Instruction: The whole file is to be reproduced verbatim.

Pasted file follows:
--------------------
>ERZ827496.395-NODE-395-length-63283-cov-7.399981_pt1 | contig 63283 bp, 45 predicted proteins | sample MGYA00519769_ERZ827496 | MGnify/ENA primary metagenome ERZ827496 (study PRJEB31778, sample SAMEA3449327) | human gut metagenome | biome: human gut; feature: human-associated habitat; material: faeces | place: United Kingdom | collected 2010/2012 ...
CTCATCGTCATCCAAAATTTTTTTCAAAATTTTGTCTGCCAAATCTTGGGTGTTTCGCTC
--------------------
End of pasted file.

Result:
>ERZ827496.395-NODE-395-length-63283-cov-7.399981_pt1 | contig 63283 bp, 45 predicted proteins | sample MGYA00519769_ERZ827496 | MGnify/ENA primary metagenome ERZ827496 (study PRJEB31778, sample SAMEA3449327) | human gut metagenome | biome: human gut; feature: human-associated habitat; material: faeces | place: United Kingdom | collected 2010/2012 ...
CTCATCGTCATCCAAAATTTTTTTCAAAATTTTGTCTGCCAAATCTTGGGTGTTTCGCTC